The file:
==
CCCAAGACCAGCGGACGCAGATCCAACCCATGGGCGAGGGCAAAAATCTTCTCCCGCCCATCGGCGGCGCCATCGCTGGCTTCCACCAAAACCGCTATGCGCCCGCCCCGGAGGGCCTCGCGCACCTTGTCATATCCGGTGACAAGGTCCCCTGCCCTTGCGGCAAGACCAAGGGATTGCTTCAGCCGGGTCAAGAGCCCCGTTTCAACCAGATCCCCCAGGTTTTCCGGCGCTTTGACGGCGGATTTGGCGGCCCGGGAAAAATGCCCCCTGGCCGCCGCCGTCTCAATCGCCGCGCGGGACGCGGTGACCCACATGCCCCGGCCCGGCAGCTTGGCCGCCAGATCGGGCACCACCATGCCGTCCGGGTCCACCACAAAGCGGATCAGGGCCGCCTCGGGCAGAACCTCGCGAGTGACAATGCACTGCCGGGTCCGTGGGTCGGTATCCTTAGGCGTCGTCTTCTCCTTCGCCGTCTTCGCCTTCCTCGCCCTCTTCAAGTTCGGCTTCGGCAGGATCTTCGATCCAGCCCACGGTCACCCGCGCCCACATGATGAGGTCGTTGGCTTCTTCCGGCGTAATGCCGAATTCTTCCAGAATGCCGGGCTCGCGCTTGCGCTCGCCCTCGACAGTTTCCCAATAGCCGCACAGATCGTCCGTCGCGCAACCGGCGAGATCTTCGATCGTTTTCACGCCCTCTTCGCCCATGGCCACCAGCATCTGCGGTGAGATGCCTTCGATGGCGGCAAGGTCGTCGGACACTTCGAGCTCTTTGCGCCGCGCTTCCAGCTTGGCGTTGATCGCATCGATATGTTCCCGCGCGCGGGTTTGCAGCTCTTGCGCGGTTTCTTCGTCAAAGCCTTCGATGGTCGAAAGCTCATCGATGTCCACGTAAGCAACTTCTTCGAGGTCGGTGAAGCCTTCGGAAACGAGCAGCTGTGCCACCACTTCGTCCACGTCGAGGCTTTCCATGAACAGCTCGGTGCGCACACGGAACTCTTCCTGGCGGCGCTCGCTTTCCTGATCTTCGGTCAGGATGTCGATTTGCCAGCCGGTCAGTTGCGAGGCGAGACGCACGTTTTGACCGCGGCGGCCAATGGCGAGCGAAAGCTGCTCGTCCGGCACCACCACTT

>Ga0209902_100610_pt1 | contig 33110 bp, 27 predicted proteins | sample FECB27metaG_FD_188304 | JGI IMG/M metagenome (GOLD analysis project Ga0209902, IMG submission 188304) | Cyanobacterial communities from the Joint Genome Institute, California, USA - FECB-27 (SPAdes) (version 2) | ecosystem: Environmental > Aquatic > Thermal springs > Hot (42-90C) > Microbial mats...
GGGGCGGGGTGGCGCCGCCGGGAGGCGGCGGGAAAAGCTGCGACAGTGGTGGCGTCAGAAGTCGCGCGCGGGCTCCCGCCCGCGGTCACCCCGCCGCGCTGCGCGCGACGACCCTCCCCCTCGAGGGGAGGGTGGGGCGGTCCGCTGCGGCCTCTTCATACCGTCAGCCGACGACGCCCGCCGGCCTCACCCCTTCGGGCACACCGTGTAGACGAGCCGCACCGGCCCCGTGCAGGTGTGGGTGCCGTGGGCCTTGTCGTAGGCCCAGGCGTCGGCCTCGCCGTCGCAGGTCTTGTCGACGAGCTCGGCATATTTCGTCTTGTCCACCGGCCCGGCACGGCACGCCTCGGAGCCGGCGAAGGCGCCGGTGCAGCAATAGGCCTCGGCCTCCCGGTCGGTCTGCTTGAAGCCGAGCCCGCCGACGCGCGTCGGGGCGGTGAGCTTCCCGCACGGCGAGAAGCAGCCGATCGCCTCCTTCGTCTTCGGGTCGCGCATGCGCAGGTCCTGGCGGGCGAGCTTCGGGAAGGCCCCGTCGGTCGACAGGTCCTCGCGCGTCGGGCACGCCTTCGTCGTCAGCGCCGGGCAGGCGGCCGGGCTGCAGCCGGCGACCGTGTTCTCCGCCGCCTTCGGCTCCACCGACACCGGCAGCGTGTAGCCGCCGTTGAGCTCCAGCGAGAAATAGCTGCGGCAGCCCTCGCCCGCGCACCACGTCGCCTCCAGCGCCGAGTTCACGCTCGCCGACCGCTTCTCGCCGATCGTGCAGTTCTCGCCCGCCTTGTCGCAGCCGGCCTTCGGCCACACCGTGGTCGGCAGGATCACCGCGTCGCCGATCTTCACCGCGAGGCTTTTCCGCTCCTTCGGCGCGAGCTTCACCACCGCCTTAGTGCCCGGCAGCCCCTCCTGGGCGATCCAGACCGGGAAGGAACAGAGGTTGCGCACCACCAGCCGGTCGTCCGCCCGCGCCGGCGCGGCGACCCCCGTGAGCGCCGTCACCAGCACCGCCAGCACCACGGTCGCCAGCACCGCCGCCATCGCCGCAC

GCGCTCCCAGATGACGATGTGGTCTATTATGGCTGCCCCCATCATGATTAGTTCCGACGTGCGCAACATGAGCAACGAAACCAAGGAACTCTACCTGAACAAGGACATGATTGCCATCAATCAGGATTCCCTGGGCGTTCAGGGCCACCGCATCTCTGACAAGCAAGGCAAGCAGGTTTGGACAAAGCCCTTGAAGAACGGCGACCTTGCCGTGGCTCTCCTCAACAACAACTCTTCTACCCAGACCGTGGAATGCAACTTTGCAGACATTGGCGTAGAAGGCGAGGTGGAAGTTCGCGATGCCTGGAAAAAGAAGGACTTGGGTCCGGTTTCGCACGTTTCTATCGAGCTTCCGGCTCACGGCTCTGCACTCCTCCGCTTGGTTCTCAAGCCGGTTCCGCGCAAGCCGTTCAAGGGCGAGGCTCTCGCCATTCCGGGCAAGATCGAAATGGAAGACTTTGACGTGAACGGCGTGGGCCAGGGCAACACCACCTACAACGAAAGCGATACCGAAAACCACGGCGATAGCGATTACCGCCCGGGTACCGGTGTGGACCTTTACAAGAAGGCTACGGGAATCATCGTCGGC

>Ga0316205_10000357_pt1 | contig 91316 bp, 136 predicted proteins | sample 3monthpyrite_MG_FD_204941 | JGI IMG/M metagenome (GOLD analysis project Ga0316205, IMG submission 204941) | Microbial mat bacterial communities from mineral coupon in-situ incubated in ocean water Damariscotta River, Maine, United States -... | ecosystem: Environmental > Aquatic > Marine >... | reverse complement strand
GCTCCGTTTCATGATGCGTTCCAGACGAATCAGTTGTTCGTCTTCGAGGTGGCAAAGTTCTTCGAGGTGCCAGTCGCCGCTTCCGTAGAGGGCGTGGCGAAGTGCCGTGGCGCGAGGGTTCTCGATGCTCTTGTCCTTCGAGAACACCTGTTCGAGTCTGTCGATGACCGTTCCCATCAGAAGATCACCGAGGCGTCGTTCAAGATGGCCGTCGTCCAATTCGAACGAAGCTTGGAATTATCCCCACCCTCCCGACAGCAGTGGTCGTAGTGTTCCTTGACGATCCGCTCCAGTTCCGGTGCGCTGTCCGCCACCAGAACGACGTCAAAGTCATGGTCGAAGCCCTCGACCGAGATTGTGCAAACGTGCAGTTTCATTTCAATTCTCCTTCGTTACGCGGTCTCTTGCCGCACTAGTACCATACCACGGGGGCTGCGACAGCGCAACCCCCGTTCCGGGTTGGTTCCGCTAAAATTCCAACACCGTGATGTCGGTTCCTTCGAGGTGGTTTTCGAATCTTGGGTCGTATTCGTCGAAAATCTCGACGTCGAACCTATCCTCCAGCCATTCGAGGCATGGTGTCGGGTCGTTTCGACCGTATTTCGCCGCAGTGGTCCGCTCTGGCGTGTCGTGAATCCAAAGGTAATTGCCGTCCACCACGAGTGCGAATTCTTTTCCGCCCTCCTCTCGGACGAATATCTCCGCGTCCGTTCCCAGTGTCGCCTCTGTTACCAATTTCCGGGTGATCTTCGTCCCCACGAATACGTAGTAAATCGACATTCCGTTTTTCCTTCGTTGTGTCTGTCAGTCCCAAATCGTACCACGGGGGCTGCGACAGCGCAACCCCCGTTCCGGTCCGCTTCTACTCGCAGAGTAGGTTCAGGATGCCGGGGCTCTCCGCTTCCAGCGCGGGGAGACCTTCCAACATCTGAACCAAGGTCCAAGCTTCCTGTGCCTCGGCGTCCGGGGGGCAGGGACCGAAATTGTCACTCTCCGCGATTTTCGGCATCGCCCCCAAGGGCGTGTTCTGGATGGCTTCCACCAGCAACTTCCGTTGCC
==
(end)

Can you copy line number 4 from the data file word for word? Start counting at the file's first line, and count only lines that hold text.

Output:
GCGCTCCCAGATGACGATGTGGTCTATTATGGCTGCCCCCATCATGATTAGTTCCGACGTGCGCAACATGAGCAACGAAACCAAGGAACTCTACCTGAACAAGGACATGATTGCCATCAATCAGGATTCCCTGGGCGTTCAGGGCCACCGCATCTCTGACAAGCAAGGCAAGCAGGTTTGGACAAAGCCCTTGAAGAACGGCGACCTTGCCGTGGCTCTCCTCAACAACAACTCTTCTACCCAGACCGTGGAATGCAACTTTGCAGACATTGGCGTAGAAGGCGAGGTGGAAGTTCGCGATGCCTGGAAAAAGAAGGACTTGGGTCCGGTTTCGCACGTTTCTATCGAGCTTCCGGCTCACGGCTCTGCACTCCTCCGCTTGGTTCTCAAGCCGGTTCCGCGCAAGCCGTTCAAGGGCGAGGCTCTCGCCATTCCGGGCAAGATCGAAATGGAAGACTTTGACGTGAACGGCGTGGGCCAGGGCAACACCACCTACAACGAAAGCGATACCGAAAACCACGGCGATAGCGATTACCGCCCGGGTACCGGTGTGGACCTTTACAAGAAGGCTACGGGAATCATCGTCGGC